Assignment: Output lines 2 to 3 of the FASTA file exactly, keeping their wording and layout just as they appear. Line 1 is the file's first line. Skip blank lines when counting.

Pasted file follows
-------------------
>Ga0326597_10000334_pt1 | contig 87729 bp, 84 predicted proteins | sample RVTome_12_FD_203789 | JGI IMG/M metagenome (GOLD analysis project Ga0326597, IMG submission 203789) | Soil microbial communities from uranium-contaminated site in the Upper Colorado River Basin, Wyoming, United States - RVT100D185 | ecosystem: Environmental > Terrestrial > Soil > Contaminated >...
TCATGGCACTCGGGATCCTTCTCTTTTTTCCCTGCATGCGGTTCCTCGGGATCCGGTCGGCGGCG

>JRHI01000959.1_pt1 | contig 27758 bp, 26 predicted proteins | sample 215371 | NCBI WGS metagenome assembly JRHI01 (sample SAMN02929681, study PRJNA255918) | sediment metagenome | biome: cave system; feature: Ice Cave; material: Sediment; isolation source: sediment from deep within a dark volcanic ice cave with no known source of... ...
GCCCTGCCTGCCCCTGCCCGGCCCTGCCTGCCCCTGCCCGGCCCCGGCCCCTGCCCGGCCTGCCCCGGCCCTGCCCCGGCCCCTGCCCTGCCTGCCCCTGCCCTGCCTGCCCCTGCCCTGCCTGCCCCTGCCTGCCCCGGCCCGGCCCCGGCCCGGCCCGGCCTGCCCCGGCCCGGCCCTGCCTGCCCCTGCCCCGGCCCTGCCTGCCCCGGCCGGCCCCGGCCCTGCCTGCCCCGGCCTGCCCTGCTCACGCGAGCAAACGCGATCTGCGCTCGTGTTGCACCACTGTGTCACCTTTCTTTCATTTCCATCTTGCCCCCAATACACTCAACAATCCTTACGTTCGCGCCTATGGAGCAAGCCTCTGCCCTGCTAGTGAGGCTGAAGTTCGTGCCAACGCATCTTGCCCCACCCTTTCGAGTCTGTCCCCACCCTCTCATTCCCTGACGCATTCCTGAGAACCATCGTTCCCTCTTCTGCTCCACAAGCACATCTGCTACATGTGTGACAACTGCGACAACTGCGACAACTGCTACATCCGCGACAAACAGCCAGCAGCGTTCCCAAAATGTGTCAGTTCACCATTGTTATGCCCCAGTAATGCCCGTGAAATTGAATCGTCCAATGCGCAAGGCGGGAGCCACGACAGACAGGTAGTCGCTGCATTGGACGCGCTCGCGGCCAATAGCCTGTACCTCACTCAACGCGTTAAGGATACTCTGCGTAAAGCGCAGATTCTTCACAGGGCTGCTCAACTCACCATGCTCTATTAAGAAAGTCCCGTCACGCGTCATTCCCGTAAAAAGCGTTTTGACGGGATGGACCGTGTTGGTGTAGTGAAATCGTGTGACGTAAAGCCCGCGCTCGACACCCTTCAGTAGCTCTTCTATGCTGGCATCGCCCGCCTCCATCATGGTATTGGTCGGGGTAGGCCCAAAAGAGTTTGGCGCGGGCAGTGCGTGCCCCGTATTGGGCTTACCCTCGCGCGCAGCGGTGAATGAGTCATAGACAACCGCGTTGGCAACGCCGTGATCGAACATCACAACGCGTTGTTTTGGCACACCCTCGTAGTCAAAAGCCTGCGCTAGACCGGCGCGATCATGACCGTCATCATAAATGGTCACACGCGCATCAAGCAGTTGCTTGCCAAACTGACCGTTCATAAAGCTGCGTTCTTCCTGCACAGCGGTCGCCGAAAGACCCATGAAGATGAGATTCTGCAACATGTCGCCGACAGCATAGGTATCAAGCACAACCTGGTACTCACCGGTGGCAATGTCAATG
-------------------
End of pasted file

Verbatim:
TCATGGCACTCGGGATCCTTCTCTTTTTTCCCTGCATGCGGTTCCTCGGGATCCGGTCGGCGGCG

>JRHI01000959.1_pt1 | contig 27758 bp, 26 predicted proteins | sample 215371 | NCBI WGS metagenome assembly JRHI01 (sample SAMN02929681, study PRJNA255918) | sediment metagenome | biome: cave system; feature: Ice Cave; material: Sediment; isolation source: sediment from deep within a dark volcanic ice cave with no known source of... ...